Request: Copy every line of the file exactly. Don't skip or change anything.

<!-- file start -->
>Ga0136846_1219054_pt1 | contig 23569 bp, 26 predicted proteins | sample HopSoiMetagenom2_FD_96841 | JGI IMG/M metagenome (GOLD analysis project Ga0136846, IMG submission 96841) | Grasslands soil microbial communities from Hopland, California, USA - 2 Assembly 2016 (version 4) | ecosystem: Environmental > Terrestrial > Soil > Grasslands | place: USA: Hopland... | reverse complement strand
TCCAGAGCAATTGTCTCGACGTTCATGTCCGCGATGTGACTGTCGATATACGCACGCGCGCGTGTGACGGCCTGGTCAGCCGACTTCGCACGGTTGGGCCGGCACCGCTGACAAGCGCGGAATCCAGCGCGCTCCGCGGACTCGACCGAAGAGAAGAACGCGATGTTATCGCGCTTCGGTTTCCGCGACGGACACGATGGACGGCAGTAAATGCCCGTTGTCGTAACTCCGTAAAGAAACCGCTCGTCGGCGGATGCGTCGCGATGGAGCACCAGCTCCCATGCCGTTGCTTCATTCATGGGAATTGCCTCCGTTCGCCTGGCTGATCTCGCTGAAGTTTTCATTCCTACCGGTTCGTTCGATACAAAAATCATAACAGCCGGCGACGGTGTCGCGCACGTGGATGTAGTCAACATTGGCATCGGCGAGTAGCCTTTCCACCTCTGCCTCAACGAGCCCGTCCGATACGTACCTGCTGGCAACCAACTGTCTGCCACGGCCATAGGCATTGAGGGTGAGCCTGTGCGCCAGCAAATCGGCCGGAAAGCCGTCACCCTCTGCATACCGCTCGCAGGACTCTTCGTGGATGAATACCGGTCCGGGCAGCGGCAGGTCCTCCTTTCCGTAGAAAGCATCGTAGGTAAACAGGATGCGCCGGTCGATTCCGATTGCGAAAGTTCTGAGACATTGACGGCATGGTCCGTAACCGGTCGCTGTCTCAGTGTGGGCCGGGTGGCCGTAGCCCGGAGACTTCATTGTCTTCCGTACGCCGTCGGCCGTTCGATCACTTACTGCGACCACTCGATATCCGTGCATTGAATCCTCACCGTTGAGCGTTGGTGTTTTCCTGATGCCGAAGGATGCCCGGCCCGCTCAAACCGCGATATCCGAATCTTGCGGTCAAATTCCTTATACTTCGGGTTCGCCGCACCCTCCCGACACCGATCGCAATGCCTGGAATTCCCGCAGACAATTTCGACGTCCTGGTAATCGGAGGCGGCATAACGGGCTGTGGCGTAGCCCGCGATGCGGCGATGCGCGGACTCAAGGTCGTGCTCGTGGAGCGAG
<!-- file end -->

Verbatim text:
>Ga0136846_1219054_pt1 | contig 23569 bp, 26 predicted proteins | sample HopSoiMetagenom2_FD_96841 | JGI IMG/M metagenome (GOLD analysis project Ga0136846, IMG submission 96841) | Grasslands soil microbial communities from Hopland, California, USA - 2 Assembly 2016 (version 4) | ecosystem: Environmental > Terrestrial > Soil > Grasslands | place: USA: Hopland... | reverse complement strand
TCCAGAGCAATTGTCTCGACGTTCATGTCCGCGATGTGACTGTCGATATACGCACGCGCGCGTGTGACGGCCTGGTCAGCCGACTTCGCACGGTTGGGCCGGCACCGCTGACAAGCGCGGAATCCAGCGCGCTCCGCGGACTCGACCGAAGAGAAGAACGCGATGTTATCGCGCTTCGGTTTCCGCGACGGACACGATGGACGGCAGTAAATGCCCGTTGTCGTAACTCCGTAAAGAAACCGCTCGTCGGCGGATGCGTCGCGATGGAGCACCAGCTCCCATGCCGTTGCTTCATTCATGGGAATTGCCTCCGTTCGCCTGGCTGATCTCGCTGAAGTTTTCATTCCTACCGGTTCGTTCGATACAAAAATCATAACAGCCGGCGACGGTGTCGCGCACGTGGATGTAGTCAACATTGGCATCGGCGAGTAGCCTTTCCACCTCTGCCTCAACGAGCCCGTCCGATACGTACCTGCTGGCAACCAACTGTCTGCCACGGCCATAGGCATTGAGGGTGAGCCTGTGCGCCAGCAAATCGGCCGGAAAGCCGTCACCCTCTGCATACCGCTCGCAGGACTCTTCGTGGATGAATACCGGTCCGGGCAGCGGCAGGTCCTCCTTTCCGTAGAAAGCATCGTAGGTAAACAGGATGCGCCGGTCGATTCCGATTGCGAAAGTTCTGAGACATTGACGGCATGGTCCGTAACCGGTCGCTGTCTCAGTGTGGGCCGGGTGGCCGTAGCCCGGAGACTTCATTGTCTTCCGTACGCCGTCGGCCGTTCGATCACTTACTGCGACCACTCGATATCCGTGCATTGAATCCTCACCGTTGAGCGTTGGTGTTTTCCTGATGCCGAAGGATGCCCGGCCCGCTCAAACCGCGATATCCGAATCTTGCGGTCAAATTCCTTATACTTCGGGTTCGCCGCACCCTCCCGACACCGATCGCAATGCCTGGAATTCCCGCAGACAATTTCGACGTCCTGGTAATCGGAGGCGGCATAACGGGCTGTGGCGTAGCCCGCGATGCGGCGATGCGCGGACTCAAGGTCGTGCTCGTGGAGCGAG